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DRPS : Course Catalogue : Edinburgh College of Art : Design

Undergraduate Course: AIDS: histories, culture, politics (DESI10142)

Course Outline
SchoolEdinburgh College of Art CollegeCollege of Arts, Humanities and Social Sciences
Credit level (Normal year taken)SCQF Level 10 (Year 3 Undergraduate) AvailabilityAvailable to all students
SCQF Credits20 ECTS Credits10
SummaryThis course provides students with an introduction to the histories of HIV and AIDS, the medical, policy, societal and activist responses to the virus, and the ways in which varied media forms (cinema, fine art, novels) have depicted and engaged with the epidemic. The course situates HIV and AIDS in local, national, and global contexts, and comparatively explores histories of and responses to the virus with other epidemics.
Course description More than 30 million people are estimated to have died from AIDS-related illnesses since the early 1980s, and millions continue to live with HIV across the world. Focussing on the significant impact of this global pandemic on communities, individuals, policies, theories and practices, this course will explore HIV and AIDS as complex and intricate objects of study. The brief history of HIV and AIDS (or more correctly, its various histories) can provide valuable understanding of how moral panics operate, of the decision-making processes of scientists, politicians, and big businesses, of the economic implications of a nation's health, and of the innovative ways in which infected and affected groups can strike back. For the majority of those living with HIV, the disease has become a chronic rather than a fatal one. However HIV remains a politically divisive topic, as recent debates over PrEP reveal.

This course situates HIV and AIDS within numerous interconnected fields of enquiry: medical history, social and cultural history, politics, biomedicine, art and literature analysis. It proposes that in order to study any epidemic fully, it is necessary to understand the wider picture, so that (for instance) the movement of particular conceptualisations of the virus between the fields of politics, journalism, and medicine can be traced.

The course will be delivered by three core staff, each of whom is renowned as a researcher and writer on HIV/AIDS. The course content will include topics such as:
The early days of HIV (from GRID to AIDS)
Pre-histories of AIDS before the 1980s
Epidemics and an epidemic of signification
Activist responses: the story of ACT UP
AIDS in fiction and memoir
Mainstream and independent cinema representations of HIV/AIDS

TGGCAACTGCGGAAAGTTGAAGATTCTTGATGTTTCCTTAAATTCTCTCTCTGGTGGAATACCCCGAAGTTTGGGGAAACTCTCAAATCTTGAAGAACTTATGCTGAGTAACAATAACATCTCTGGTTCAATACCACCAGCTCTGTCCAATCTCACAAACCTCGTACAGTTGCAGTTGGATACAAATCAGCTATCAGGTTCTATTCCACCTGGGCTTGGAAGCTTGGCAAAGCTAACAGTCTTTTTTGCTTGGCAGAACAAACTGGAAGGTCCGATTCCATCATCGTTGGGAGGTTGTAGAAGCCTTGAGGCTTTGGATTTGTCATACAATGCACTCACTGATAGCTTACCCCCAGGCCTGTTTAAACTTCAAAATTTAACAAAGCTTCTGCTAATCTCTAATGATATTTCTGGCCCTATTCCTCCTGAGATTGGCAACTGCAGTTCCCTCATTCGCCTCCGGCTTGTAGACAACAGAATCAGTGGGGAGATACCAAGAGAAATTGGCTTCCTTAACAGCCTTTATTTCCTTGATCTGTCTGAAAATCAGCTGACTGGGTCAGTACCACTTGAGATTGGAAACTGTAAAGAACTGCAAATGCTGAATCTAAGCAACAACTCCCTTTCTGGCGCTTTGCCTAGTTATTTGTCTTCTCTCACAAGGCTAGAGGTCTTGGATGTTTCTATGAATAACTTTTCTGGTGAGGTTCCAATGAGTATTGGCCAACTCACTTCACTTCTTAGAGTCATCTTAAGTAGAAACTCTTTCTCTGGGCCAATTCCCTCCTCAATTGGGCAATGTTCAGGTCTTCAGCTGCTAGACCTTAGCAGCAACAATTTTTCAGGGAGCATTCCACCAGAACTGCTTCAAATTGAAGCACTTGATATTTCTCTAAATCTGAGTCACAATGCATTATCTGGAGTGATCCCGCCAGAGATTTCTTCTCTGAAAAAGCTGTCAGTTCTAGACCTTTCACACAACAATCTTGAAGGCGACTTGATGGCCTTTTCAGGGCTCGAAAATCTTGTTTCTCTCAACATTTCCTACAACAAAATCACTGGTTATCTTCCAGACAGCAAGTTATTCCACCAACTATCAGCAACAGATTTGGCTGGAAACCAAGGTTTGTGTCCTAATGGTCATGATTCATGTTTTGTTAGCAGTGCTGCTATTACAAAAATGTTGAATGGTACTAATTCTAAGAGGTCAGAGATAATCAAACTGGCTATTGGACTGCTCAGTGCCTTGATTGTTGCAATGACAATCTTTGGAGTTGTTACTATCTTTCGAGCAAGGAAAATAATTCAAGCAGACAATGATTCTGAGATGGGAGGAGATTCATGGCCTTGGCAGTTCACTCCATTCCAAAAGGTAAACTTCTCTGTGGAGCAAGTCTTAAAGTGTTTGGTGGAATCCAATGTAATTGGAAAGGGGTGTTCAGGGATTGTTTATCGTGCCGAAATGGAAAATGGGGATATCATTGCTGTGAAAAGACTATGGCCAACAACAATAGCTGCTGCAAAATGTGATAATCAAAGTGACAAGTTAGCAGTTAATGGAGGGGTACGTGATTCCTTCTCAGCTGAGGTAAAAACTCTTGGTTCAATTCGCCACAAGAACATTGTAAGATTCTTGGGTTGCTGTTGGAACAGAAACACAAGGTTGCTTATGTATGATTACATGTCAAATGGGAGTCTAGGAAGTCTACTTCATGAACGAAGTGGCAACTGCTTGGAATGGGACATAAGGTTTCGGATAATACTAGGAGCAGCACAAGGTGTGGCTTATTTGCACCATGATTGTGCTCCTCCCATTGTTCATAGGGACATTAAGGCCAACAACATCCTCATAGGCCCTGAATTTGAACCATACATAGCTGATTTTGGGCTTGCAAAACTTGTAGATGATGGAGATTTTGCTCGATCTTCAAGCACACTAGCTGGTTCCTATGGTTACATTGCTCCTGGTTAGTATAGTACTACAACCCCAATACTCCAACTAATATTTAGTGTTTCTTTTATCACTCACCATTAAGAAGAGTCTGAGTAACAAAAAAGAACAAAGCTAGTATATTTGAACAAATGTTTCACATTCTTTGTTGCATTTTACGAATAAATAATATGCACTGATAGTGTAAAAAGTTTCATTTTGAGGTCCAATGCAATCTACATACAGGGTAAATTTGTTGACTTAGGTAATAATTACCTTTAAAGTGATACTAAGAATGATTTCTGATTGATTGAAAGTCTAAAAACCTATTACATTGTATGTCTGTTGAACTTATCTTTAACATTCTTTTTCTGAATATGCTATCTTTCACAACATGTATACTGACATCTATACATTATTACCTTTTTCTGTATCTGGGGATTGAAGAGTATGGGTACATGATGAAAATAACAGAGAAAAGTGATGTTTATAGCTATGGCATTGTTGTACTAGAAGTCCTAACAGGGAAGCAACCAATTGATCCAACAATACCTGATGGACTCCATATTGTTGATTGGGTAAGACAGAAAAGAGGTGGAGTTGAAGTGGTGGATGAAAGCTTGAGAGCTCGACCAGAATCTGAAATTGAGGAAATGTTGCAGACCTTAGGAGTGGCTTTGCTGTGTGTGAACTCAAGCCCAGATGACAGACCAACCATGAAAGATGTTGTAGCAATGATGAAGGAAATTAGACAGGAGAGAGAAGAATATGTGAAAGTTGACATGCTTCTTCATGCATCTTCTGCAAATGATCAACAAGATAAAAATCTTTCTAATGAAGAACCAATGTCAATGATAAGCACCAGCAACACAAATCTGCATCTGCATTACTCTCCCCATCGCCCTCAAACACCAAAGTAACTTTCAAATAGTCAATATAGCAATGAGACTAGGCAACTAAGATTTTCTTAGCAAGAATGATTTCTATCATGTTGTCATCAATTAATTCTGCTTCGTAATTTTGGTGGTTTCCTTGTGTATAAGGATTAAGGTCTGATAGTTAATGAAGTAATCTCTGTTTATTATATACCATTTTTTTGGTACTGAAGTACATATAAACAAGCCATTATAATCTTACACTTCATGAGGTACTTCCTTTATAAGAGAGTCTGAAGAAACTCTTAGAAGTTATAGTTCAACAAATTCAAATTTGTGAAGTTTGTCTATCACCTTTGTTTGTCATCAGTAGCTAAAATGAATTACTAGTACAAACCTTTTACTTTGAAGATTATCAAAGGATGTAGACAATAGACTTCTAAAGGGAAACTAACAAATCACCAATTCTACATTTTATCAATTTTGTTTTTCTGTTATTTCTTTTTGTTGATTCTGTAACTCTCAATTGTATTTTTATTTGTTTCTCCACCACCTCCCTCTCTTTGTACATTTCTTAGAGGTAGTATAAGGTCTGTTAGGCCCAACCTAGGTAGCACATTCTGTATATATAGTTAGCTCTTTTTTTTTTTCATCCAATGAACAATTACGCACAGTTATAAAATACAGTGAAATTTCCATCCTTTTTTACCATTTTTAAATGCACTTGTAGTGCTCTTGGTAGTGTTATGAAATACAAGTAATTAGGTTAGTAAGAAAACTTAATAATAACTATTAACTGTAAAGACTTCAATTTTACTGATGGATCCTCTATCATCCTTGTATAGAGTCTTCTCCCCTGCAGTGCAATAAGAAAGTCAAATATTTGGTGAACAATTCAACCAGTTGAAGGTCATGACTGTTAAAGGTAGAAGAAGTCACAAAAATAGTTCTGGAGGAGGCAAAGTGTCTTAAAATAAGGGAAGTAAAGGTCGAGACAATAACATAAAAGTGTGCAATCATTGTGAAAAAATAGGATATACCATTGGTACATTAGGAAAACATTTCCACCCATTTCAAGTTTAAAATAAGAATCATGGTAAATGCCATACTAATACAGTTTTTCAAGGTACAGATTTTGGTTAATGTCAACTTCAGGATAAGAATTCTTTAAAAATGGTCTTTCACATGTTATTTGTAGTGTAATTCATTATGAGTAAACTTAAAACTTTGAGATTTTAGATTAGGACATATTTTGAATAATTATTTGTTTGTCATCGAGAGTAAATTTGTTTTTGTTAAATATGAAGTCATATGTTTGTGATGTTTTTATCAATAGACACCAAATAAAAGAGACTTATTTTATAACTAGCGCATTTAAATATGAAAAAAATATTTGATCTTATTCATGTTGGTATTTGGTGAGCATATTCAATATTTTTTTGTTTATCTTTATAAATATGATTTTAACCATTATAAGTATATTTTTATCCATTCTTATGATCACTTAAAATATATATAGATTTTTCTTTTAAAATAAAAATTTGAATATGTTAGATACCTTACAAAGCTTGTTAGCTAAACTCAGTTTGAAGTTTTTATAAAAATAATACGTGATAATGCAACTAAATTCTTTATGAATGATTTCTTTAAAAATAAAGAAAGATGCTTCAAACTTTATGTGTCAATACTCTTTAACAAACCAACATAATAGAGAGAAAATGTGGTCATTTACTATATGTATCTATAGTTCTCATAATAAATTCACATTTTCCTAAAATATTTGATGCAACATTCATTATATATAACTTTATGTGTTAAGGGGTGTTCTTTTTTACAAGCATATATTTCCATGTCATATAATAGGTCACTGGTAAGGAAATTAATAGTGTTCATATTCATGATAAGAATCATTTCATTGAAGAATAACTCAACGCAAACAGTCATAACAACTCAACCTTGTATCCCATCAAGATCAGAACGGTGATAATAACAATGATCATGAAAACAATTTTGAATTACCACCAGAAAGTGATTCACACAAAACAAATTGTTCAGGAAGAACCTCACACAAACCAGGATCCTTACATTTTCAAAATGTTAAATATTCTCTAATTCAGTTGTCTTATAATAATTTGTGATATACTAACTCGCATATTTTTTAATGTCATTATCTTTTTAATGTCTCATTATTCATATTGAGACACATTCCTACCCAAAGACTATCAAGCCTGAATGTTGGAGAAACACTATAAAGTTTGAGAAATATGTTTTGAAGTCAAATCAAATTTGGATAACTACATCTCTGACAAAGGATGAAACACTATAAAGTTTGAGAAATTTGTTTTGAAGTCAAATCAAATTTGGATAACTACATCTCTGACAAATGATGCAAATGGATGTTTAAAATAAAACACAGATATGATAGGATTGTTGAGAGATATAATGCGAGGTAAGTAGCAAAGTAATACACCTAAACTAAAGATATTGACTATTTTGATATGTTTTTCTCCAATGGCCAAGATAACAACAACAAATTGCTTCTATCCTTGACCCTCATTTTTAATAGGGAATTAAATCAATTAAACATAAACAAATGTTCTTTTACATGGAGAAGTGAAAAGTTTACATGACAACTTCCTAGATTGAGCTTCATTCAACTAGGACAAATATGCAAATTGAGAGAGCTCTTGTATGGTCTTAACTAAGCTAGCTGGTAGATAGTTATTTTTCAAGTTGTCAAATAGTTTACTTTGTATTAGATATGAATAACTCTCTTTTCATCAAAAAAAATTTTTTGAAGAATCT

AIDS in global contexts
From fatal to chronic disease: changing rhetoric and politics of treatment
AIDS and art, from Gran Fury to Derek Jarman
Entry Requirements (not applicable to Visiting Students)
Pre-requisites Co-requisites
Prohibited Combinations Other requirements None
Information for Visiting Students
Course Delivery Information
Not being delivered
Learning Outcomes
On completion of this course, the student will be able to:
  1. Demonstrate a thorough knowledge of the histories of AIDS in local, national, and global contexts, and the challenges in articulating those histories.
  2. Evaluate institutional and activist responses to HIV and AIDS, and identify their legacies.
  3. Critically appraise selected significant artistic responses to HIV and AIDS, and the ways in which they contributed to broader understandings of the epidemic.
Reading List
Joao Biehl (2007), The Will to Live: AIDS Therapies and the Politics of Survival (Princeton University Press).
Douglas Crimp (2004), Melancholia and Moralism: Essays on AIDS and Queer Politics (MIT Press).
Lukas Engelmann (2018), Mapping AIDS: Visual Histories of an Enduring Epidemic (Cambridge University Press).
Jonathan D. Katz and Rock Hushka (2015), Art AIDS America (University of Washington Press).
Mandisa Mbali (2013), South African AIDS Activism and Global Health Politics (Palgrave Macmillan).
Van Kim Nguyen (2010), Republic of Therapy: Triage and Therapy in West Africa's Time of AIDS (Duke University Press).
Sarah Schulman (2013), The Gentrification of the Mind: Witness to a Lost Imagination (University of California Press).
Susan Sontag (2013), Illness as Metaphor / AIDS and its Metaphors (Penguin).
Additional Information
Graduate Attributes and Skills By the end of this course, students will be able to:
Demonstrate a critical understanding of principal theories and concepts in relation to a particular body of knowledge;
Apply knowledge, skills and understanding in executing a defined project of research, development or investigation;
Exercise autonomy and initiative in professional or equivalent activities.
KeywordsHIV/AIDS,LGBTQ history,LGBTQ culture
Course organiserDr Glyn Davis
Course secretaryMs Georgia Dodsworth
Tel: (0131 6)51 5712
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